Ina Opperman
Business Journalist
1 minute read
20 Oct 2020
5:08 pm

Vodacom’s denial of ‘Please call me data’ is ‘quite absurd’ says former accountant

Ina Opperman

Former employee responsible for handling the data, says Vodacom has data on exactly how many Please Call Me messages were sent, despite the cellphone giant denying it.

Nkosana Makate.

The legal battle between Nkosana Makate, inventor of the Please Call Me (PCM) service and Vodacom became more intense as the affidavit of a former senior accountant at Vodacom, Teboho Motaung, was released, stating that the mobile giant does in fact have the data required to calculate the revenue generated from PCM.

Motaung joined Vodacom in 1995 as a trainee accountant at the same time as Makate, and explains in the affidavit that he “finds it quite absurd” that Vodacom is, according to Makate’s supplementary affidavit, disputing the availability of data older than six months.

Makate wants to use the documents to prove that Vodacom owes him more than the R47 million it offered him for his invention. He wants Vodacom to pay him R20 billion.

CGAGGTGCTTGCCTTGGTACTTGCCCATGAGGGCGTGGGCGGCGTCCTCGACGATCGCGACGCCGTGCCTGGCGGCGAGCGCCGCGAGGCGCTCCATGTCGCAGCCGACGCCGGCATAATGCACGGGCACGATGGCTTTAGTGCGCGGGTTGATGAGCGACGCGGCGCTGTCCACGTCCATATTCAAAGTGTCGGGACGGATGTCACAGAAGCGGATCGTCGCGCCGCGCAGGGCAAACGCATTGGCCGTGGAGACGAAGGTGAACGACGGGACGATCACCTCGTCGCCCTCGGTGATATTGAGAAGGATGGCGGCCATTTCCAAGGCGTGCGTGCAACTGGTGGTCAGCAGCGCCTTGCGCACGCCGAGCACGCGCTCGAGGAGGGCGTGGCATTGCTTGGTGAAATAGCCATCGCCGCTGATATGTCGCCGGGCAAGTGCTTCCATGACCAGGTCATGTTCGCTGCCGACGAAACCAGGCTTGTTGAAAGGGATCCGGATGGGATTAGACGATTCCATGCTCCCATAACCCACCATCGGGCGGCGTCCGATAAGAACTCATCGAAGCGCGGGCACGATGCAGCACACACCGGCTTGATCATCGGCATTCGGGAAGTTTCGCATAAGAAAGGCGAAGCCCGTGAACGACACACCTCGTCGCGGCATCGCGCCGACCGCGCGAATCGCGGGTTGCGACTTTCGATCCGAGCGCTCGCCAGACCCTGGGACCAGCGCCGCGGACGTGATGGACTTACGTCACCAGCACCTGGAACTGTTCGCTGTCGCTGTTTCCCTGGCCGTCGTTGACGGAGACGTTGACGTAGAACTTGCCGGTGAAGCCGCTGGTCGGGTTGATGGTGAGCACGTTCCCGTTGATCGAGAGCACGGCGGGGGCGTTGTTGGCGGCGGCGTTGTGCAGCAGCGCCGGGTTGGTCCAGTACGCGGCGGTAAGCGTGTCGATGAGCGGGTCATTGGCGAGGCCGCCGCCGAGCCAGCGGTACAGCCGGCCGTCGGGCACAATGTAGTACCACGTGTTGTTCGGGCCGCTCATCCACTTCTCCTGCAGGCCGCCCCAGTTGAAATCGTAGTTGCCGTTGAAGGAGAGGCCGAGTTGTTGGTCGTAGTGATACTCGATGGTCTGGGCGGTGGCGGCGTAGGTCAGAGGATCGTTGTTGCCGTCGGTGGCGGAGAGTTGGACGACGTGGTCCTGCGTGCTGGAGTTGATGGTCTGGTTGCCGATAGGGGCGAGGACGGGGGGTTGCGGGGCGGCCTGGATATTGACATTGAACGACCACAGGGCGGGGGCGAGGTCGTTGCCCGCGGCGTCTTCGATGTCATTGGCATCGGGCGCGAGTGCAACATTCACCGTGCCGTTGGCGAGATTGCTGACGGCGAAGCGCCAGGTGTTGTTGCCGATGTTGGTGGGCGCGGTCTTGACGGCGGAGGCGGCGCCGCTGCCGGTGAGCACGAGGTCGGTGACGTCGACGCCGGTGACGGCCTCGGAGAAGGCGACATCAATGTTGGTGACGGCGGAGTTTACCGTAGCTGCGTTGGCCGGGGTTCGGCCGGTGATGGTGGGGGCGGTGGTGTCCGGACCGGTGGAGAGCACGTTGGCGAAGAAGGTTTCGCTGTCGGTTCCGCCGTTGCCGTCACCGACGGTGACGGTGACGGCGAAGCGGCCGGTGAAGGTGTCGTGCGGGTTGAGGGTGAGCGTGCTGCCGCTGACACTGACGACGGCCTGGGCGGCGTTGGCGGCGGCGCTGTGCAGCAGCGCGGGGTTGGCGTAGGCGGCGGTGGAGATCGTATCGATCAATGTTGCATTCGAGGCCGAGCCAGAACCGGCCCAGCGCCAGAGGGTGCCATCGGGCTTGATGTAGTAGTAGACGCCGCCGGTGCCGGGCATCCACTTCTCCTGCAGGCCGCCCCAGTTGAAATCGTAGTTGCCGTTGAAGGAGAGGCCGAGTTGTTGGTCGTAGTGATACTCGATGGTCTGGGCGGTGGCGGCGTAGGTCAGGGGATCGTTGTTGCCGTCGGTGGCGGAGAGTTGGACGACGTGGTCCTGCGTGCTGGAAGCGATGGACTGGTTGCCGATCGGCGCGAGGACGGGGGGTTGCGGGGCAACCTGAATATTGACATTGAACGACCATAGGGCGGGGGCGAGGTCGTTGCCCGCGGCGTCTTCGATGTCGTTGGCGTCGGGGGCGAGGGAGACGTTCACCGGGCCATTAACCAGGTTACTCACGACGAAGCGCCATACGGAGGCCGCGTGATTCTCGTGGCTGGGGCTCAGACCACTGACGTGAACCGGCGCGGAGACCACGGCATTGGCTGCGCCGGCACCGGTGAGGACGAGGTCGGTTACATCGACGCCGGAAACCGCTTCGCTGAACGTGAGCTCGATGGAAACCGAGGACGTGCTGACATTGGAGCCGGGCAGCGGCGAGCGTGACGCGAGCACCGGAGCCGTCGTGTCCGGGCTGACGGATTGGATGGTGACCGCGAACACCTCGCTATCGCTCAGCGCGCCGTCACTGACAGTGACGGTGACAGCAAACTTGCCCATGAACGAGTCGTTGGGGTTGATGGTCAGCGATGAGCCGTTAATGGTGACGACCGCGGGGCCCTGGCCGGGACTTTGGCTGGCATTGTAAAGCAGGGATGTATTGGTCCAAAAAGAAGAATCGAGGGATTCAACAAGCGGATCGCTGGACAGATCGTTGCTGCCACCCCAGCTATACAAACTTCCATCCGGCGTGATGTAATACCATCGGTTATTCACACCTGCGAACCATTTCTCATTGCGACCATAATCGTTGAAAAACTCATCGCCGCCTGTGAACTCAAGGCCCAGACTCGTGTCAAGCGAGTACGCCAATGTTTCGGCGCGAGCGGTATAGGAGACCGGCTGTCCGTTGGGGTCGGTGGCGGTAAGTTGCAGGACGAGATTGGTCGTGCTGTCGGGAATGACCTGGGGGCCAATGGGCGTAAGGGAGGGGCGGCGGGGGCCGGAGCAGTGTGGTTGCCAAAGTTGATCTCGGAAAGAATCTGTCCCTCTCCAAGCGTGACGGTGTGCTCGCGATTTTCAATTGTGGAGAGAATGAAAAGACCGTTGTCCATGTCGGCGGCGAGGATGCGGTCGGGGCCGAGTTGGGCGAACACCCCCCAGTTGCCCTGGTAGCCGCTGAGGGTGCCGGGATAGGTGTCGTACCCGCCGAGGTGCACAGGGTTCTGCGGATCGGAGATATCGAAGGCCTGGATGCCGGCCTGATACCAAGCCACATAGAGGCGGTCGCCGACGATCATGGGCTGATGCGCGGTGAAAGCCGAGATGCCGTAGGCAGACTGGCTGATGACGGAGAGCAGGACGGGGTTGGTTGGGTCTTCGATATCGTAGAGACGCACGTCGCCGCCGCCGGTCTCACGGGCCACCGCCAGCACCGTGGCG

“It was part of my duties to obtain PCM data from Vodacom systems which would then be incorporated in spread sheets. The spread sheets are too comprehensive to attach, but if the court requires same, I can produce it. It clearly shows that Vodacom tracked and maintained records on the numbers of PCM requests sent out,” he says in the affidavit.

The affidavit has been deposed to the court for the next round between Makate and Vodacom.

Vodacom is bringing a variation application before Judge Jody Kollapen at the North Gauteng High Court. Vodacom wants judge Kollapen to amend his ruling given in June ordering the company to hand over documents detailing financial and contractual data from the past 18 years.

In its affidavit Vodacom claims that the ruling required it to supply data it no longer had.

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